When evaluating potential employment, you must be careful to avoid scams and fraudulent postings. While Edinboro University makes every attempt to block them, scammers constantly find new ways to bypass the system. Fake job postings can be found not only in online job listing sites, but also in unsolicited emails sent directly to student accounts. You should always carefully research the legitimacy of employers before applying. Here are some ways to protect yourself and identify fake jobs:
Do Your Research
Visit the company’s website
Review websites to help verify legitimacy. If the company does not have one, it takes you to a different website, or it is poorly developed, consider that a red flag. How professional is it? Is there legitimate contact information? Are jobs/internships and career information posted on the site?
Search by company name to see what information you can find (if a company name is not provided, consider that a red flag). Take it one step further and search by “[company name] scam” to see if you can find information on reported scams. The following sites may help you to find additional information including any negative reviews:
Review Job/Internship Details
Make sure you receive a complete description of the opportunity including specific responsibilities and required qualifications. If it isn’t included in the posting, ask about compensation. If the position is paid, ask about pay range, how often you will be paid, and method of payment. If the company does not pay an hourly rate or salary, carefully investigate the details. If the offer sounds too good to be true then it probably is!
Common Job Scams Targeting College Students
- Mystery shoppers
- Envelope stuffing from home
- Repackaging or shipping from home
- Issuing checks/check processing from home
- Model/talent agencies
- Pyramid sales schemes
- A variety of scams where a student is asked to pay for certification, training materials, or equipment – with promise of reimbursement
Don’t Be a Victim of Payment Transfer/Forwarding Scams
- Provide personal bank account, PayPal account, or credit card information.
- Participate in wiring or transferring funds from a personal bank account or PayPal account to another account. Often times you may be asked to retain a portion of the funds as payment for your services, which is money you never end up seeing.
- Agree to have funds or payments direct deposited into your account without knowing and verifying the employer first. Many employers provide the option for direct deposit; however, this typically will not occur until the first day or week of employment – not before.
- Pay upfront fees for an employer to hire you (there may be some rare exceptions to this).
Beware of These Red Flags
- Request for logins, passwords, sensitive information, social security number (SSN) or bank account information.
- Emails/postings that do not indicate the company name.
- Emails/postings that come from an email address that does not match the company name.
- Emails/postings that do not give the employer contact information – title of person sending the email, company address, phone number, etc.
- Emails/postings that offer to pay a large amount for almost no work.
- Emails/postings that offer you a job without ever interacting with you.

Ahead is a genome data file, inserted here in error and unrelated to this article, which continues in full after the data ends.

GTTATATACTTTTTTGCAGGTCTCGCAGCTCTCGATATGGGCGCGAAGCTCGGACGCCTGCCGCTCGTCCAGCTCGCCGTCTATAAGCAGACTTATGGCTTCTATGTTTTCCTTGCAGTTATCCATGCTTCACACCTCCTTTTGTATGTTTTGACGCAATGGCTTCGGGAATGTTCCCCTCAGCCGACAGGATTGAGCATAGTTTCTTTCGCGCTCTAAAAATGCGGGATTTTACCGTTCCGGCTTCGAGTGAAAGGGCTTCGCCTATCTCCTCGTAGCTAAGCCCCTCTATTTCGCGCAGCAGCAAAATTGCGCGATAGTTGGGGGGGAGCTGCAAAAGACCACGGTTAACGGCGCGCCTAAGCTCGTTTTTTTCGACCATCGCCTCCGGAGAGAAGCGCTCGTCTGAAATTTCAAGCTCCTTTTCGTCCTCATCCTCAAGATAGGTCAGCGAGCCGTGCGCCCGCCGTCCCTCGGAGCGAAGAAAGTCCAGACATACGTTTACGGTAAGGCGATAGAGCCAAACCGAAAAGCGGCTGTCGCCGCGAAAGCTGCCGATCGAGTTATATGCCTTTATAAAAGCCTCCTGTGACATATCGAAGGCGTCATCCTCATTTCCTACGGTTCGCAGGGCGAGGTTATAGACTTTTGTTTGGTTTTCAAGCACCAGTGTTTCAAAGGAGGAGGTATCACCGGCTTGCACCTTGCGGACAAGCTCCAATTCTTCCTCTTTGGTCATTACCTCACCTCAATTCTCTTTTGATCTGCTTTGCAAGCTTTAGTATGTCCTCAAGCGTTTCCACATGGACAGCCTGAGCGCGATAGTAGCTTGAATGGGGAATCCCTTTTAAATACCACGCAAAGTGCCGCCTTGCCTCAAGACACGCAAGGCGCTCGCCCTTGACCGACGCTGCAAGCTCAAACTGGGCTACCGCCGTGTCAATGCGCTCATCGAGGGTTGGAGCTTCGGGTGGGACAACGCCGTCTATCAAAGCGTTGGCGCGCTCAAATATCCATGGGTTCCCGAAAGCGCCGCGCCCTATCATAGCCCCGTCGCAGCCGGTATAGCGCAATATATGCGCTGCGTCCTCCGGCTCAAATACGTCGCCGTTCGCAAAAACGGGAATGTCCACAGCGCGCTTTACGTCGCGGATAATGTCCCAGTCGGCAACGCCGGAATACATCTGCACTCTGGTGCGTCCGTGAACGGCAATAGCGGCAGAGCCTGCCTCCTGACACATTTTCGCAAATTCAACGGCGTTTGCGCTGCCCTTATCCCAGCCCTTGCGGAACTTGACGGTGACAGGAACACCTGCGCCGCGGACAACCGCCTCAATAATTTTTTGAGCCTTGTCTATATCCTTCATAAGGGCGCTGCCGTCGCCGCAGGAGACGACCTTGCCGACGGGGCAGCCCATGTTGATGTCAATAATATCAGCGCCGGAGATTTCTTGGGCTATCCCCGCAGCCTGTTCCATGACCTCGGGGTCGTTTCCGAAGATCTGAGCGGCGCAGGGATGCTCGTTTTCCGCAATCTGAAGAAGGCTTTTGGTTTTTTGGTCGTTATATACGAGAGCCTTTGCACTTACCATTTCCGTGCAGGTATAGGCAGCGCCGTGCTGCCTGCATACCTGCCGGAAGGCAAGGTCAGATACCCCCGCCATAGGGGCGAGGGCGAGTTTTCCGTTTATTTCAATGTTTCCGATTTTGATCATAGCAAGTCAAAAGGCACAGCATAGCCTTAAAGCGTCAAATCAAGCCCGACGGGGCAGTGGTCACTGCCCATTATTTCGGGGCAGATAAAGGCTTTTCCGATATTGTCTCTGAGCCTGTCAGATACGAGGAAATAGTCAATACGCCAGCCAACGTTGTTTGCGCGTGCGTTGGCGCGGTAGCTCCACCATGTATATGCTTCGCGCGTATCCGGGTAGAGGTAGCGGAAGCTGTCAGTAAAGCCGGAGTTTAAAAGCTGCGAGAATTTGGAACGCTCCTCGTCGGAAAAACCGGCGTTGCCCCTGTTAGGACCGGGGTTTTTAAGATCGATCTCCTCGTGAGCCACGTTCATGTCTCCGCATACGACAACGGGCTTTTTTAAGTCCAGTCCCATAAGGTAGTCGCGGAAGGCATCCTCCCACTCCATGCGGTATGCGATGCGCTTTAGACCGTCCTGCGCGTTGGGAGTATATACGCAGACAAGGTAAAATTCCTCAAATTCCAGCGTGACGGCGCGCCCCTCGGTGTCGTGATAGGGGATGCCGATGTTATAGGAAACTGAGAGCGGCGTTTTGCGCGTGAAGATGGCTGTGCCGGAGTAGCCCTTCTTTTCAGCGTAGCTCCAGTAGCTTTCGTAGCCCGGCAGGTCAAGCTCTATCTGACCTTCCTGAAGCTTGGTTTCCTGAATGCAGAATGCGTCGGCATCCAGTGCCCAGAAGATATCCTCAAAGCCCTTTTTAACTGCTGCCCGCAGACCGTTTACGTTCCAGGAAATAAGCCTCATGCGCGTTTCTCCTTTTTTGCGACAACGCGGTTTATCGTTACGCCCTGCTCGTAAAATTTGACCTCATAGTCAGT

- Emails/postings that ask you to pay an application fee.
- Emails/postings that want you to transfer money from one account to another.
- Emails/postings that offer to send you a check before you do any work.
- Emails/postings that ask you to give your credit card or bank account numbers.
- Emails/postings that ask for copies of personal documents.
- Emails/postings that say you must send payment by wire service or courier.
- Emails/postings that offer you a large payment for allowing the use of your bank account – often for depositing checks or transferring money.
- Company/organization does not have an established website or website is poorly developed.
- Email was unsolicited and sent directly to you (may begin with “Dear Sir or Madam”).
- Email is sent using a free email service (Yahoo, Hotmail, Gmail, etc.) instead of a company domain.
- Email/correspondence is poorly written and contains misspellings, grammatical errors, or typos.
- Position described as “work from home and make thousands from your computer.”
- Request to provide a photo ID to “verify identity” before meeting an employer in person.
- Position advertised is different from the position offered.
- An unrealistic salary.
Remember, DO NOT provide sensitive personal information, especially social security numbers or financial information!
Steps to Take for Victims of Job Scams
Have you been scammed or almost scammed? Here is what you should do:
- Notify all banks/credit unions and close all accounts at the places where scam-related transactions were made.
- Order a credit report from all three credit bureaus every two to three months to look for unusual activity on accounts. Place fraud alerts if needed.
- Fraud victims should file a police report with local law enforcement officials and contact the local secret service field agent (for international payment scams).
- Report the scam to The Internet Crime Complaint Center: www.ic3.gov.
- Report the scam to job sites where the posting was found and/or any companies the scam tried to copy.
- Contact the Edinboro University Center for Career Development at (814) 732-2781 or email@example.com.
Federal Trade Commission
File a complaint by calling 1-877-382-4357 or visiting www.ftc.gov
Better Business Bureau